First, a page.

This Week’s Sky at a Glance, 2019 January 19 – 26 ~by Curt Nason
At the mercy of the weather, night-owl stargazers could be treated to a lunar eclipse beginning late Sunday evening. This is our first lunar eclipse since the Harvest Moon eclipse in September 2015, and we won’t get another until a deep partial eclipse in November 2021 and a total one in May 2022.
Although the Moon starts slipping into Earth’s dark shadow at 11:34 pm, look for subtle gray shading on the lunar surface beginning a half hour sooner. This is the penumbra, a lesser shadow created when Earth partly covers the Sun as seen from the Moon. From 11:34 pm to 12:41am the dark umbra will creep across the lunar surface toward totality. Note that the umbra appears on the left side, which indicates the Moon is moving eastward in its orbit rather than the westward motion we see as our planet rotates. Also, note the curvature of the shadow. Aristotle noticed this in the fourth century BC and correctly assumed it was because the Earth is spherical. Watch for more stars to appear as totality approaches and the sky darkens. The Beehive star cluster, also called the Praesepe and M44, will be just to the east of the Moon.
Totality lasts for 62 minutes, ending at 1:43 am. The Moon could take on a red or orange hue during totality, caused by our atmosphere acting like a lens and bending the red part of the sunlight moonward. Blue light is scattered more, right across our sky, which is why we see that colour on a clear day. You might also note that the top of the Moon is brighter than the bottom. The Moon passes above the centre of Earth’s shadow during this eclipse, so the top portion is farther from the deepest and darkest part of the umbra. From 1:43 you get to watch the partial phase play out in reverse over 67 minutes, followed by the fading of the penumbra.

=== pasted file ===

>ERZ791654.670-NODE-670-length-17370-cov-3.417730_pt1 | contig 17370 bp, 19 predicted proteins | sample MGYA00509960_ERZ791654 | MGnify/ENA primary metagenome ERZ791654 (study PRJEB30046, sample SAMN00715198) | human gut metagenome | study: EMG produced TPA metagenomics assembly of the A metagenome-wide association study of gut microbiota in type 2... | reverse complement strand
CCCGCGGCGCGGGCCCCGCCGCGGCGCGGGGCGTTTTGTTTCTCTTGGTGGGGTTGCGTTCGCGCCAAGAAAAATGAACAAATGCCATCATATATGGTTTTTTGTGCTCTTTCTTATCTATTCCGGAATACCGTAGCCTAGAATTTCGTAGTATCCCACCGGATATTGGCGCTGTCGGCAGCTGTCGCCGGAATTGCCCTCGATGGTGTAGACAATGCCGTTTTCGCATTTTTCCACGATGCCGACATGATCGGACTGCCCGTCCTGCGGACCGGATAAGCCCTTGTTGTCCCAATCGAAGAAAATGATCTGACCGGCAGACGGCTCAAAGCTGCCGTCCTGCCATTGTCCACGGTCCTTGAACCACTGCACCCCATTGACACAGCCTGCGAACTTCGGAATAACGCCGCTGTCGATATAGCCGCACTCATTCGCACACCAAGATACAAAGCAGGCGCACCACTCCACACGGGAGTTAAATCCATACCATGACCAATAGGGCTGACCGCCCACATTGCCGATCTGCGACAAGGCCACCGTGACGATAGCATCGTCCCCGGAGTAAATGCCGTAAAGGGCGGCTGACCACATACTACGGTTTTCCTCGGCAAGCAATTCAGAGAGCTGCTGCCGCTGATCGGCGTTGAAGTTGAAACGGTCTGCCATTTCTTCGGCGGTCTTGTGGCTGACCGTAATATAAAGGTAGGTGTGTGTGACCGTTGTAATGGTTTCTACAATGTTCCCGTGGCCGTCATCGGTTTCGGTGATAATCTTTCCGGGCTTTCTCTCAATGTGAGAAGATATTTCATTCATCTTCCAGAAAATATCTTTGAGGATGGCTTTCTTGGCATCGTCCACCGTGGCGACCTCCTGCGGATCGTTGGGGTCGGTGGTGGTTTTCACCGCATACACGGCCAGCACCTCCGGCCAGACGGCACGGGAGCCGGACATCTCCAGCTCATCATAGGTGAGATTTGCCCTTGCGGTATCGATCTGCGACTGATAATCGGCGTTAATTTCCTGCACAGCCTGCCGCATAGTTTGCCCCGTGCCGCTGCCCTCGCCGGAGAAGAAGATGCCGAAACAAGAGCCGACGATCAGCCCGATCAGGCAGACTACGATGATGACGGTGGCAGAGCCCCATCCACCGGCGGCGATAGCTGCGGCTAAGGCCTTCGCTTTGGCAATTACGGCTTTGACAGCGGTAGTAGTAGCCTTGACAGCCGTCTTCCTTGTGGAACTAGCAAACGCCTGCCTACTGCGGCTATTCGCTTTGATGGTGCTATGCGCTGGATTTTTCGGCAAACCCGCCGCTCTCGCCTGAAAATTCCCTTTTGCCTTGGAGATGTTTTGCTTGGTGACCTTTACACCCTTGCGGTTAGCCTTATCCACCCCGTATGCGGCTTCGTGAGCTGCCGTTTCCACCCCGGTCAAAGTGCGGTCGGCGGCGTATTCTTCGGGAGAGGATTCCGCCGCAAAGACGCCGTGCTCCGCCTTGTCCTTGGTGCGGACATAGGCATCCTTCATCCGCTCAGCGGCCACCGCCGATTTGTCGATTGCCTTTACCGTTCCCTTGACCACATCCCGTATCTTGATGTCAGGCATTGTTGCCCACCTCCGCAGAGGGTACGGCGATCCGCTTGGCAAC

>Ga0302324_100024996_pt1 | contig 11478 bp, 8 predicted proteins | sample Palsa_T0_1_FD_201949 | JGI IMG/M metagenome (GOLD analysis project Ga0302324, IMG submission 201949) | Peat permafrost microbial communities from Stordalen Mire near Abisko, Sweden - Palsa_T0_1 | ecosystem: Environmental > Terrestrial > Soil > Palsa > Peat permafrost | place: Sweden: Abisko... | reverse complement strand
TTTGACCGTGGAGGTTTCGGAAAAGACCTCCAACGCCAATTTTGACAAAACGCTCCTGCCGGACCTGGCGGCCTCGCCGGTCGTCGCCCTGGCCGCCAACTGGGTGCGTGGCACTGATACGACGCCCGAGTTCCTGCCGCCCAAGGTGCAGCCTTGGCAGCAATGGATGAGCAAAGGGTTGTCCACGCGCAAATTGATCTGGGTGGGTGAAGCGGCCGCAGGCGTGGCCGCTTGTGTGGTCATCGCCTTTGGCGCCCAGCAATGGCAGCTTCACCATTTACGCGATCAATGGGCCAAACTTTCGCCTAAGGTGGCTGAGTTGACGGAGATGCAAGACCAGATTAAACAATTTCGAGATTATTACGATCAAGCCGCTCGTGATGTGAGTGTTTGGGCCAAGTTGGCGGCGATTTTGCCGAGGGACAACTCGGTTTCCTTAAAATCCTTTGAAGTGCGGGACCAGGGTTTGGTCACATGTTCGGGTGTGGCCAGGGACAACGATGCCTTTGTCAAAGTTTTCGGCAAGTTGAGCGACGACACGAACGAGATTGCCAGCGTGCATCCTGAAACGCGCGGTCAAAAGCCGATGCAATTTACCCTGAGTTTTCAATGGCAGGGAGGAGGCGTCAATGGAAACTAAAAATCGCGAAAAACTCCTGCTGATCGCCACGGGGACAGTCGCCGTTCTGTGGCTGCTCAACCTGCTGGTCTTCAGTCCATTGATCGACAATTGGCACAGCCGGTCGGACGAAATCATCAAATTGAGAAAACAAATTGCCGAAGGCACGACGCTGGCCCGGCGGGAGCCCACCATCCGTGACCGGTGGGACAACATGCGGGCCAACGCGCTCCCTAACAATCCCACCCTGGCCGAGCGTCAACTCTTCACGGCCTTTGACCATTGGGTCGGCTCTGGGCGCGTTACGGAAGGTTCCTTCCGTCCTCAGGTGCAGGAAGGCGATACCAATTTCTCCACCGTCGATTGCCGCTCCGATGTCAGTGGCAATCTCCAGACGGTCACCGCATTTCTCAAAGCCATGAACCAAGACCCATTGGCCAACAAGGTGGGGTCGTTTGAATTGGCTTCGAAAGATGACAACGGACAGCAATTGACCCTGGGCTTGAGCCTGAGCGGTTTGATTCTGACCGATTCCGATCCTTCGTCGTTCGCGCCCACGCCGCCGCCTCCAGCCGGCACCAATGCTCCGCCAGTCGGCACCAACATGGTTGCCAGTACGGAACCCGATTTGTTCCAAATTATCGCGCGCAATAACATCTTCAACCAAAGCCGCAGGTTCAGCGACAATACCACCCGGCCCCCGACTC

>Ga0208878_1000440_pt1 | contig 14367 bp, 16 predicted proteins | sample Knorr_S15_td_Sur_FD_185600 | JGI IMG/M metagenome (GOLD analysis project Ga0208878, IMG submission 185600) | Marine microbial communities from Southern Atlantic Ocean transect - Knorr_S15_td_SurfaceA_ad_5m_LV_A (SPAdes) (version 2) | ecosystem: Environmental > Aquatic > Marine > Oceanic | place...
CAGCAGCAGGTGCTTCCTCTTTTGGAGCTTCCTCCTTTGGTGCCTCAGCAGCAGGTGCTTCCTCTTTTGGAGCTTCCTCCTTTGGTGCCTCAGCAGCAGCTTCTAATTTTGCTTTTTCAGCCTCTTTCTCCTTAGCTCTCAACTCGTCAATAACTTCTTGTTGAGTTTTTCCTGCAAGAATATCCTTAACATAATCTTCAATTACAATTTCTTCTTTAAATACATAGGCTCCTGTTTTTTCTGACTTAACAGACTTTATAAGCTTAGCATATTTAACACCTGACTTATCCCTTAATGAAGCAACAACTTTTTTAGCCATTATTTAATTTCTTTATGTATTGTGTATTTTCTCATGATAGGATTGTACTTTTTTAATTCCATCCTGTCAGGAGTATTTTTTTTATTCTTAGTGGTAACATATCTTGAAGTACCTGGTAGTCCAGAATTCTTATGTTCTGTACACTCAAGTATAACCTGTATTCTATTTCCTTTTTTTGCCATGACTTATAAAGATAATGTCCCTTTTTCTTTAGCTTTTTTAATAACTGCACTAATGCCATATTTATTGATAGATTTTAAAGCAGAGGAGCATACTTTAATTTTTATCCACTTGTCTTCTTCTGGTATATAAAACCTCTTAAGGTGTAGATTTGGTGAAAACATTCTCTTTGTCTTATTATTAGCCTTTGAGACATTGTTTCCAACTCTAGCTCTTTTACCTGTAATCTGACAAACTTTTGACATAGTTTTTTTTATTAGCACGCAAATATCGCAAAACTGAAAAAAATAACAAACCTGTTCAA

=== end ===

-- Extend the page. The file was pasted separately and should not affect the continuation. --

Weather permitting, telescopes will be set up at Saints Rest Beach in Saint John and a live feed of the eclipse through a telescope will be broadcast via the Facebook page Astronomy by the Bay. The Physics and Astronomy Department at the Université de Moncton plans to host a talk and eclipse observing. Attendance is limited but the tickets are free.
This Week in the Solar System
Saturday’s sunrise in Moncton is at 7:54 am and sunset will occur at 5:05 pm, giving 9 hours, 11 minutes of daylight (7:57 am and 5:12 pm in Saint John). Next Saturday the Sun will rise at 7:48 am and set at 5:15 pm, giving 9 hours, 27 minutes of daylight (7:51 am and 5:22 pm in Saint John).
The Moon is full and somewhat brick-coloured very early on Monday morning, the traditional Wolf Moon and the Mi’gmaw Tom Cod Moon. The two brightest planets make a striking pair in the morning sky; with Venus being a binocular width above Jupiter on Saturday and about the same distance to the left of Jupiter by next Saturday. Saturn might be spotted in twilight a hand span to their lower left. Mars resembles a first magnitude red star in the southwest during the evening.
RASC NB, the provincial astronomy club, meets in the Rockwood Park Interpretation Centre on January 19 at 1 pm. All are welcome.
Questions? Contact Curt Nason.